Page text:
Moving our Patients to the New Hospital, Practice Makes Perfect
I can say I was one of the first patients admitted to our new Hospital. I may not meet the age requirement but I can forever say I was among the first “patients” to roll into the new hospital here at Nationwide Children’s. How did this happen? I volunteered as part of “Mock Move Team” to practice and prepare for moving patients into the new hospital when it opens in June, 2012.
With more than six months until the full move (with a small number of patients moving earlier in the year), we’re starting now to make sure every detail has been tested and any potential problems identified. It’s a perfect example of “everything matters” in action. In fact when I arrived this morning everyone had on their red Move Team t-shirt and each shirt read, “When Moving You. Everything Matters.” – Too true!
Let’s get Moving!
Although I’ve worked in healthcare for 25 years, I’ve been thankful to never have an inpatient stay so it was a little strange laying down on that gurney for the first time (also wearing my work clothes). My Move Team was ready for me. Each child will have no less than eight physicians, nurses and support staff assisting.
The first step was for the Team to learn my “patient history”: a very medically fragile little girl with complex clinical needs. My patient had a feeding tube in her stomach and a tracheostomy in her throat to assist with breathing following cancer surgery to remove a neck tumor. What was most sobering was that my patient’s story was taken from the chart of an actual patient. It put everything into a different context as we prepared for the five-minute “ride” from the current hospital to my new home on the 5th floor pulmonary unit.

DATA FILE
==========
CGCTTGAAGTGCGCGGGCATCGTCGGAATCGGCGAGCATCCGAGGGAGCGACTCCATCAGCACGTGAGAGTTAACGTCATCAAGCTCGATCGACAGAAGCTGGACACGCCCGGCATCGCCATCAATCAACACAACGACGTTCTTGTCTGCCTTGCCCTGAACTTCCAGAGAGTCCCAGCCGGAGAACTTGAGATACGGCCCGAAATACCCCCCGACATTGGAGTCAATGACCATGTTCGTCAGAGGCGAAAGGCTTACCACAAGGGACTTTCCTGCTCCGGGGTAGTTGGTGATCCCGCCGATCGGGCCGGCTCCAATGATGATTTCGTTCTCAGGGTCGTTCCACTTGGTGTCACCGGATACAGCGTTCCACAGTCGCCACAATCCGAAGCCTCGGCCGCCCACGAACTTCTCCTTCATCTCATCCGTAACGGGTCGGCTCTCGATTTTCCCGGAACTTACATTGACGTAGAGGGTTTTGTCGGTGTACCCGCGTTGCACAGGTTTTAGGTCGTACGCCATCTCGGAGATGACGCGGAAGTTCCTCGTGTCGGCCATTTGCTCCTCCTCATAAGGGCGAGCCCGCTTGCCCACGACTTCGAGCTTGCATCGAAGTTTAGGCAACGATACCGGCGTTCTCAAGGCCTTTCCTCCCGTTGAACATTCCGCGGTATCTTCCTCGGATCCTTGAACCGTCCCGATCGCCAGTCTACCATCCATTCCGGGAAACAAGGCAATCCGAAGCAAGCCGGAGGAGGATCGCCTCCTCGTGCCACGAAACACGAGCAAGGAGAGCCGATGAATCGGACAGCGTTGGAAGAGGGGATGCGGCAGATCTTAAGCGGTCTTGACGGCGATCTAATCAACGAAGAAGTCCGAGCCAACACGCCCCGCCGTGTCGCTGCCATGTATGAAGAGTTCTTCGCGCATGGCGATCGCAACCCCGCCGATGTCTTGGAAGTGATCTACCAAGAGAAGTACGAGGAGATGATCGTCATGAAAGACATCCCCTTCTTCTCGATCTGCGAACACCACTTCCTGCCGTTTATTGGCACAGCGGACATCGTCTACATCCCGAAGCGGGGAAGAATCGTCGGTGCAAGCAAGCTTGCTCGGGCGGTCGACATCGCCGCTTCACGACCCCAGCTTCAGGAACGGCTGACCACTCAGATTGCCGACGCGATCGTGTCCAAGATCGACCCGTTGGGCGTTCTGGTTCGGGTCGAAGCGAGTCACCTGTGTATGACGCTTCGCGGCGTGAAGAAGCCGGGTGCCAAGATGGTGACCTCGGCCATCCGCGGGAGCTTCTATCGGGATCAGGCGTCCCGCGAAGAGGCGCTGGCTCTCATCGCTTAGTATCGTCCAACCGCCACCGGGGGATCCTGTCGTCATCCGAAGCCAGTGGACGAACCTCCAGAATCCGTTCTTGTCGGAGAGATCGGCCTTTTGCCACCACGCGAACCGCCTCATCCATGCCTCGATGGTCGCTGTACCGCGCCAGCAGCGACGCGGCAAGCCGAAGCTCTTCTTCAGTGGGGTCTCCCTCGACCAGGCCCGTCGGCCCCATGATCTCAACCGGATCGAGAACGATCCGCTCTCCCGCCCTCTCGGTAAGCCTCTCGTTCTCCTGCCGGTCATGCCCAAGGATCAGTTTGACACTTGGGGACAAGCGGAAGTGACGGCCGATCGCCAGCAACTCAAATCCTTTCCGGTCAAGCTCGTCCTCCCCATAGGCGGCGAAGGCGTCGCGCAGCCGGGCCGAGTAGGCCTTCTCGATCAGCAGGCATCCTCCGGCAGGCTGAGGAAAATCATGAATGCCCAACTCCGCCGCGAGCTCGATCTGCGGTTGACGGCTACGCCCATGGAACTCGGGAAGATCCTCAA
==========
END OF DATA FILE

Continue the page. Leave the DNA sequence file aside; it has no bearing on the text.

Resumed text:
So Many Wows
Many things struck me from the patient perspective –
most notably all the natural light as soon as we crossed into the connector bridge. The new building is flooded with light through so many more windows with beautiful views of either the park or the downtown.
Entering the new tower we moved onto the patient elevator and looking up I noticed the butterflies and patterns working into the ceiling. A nice attention to detail for our patients. Arriving on the floor my team was ready to settle me into my new room, again with a very careful clinical pass-off. The new rooms are truly transformed with more space and so many amenities for families. I’ll be sharing more in future posts.
So Much More than Bricks and Mortar
Overall everything had gone very smoothly but the Team was ready with several suggestions for enhancing the process. Several other Move Teams just like mine would be providing similar feedback. As we traveled back to the main hospital, one Move Team was stopped on the bridge in a mock “Code Blue” with their patient; one of our pediatric simulation mannequins. Again, reality struck to think this is a reality we need to be prepared for. The good news is the “patient” recovered and was delivered safely to their new unit.
Here’s a fun video to show you how it all happened.
Thanks to the Move Team for the opportunity to participate in today’s session. It gave me fresh perspective on what the families can expect but also how hard our staff is working to perfect every detail for their care. Although the bricks and mortar of the new hospital are certainly beautiful it will be the hearts and hands of our staff that will bring it to life.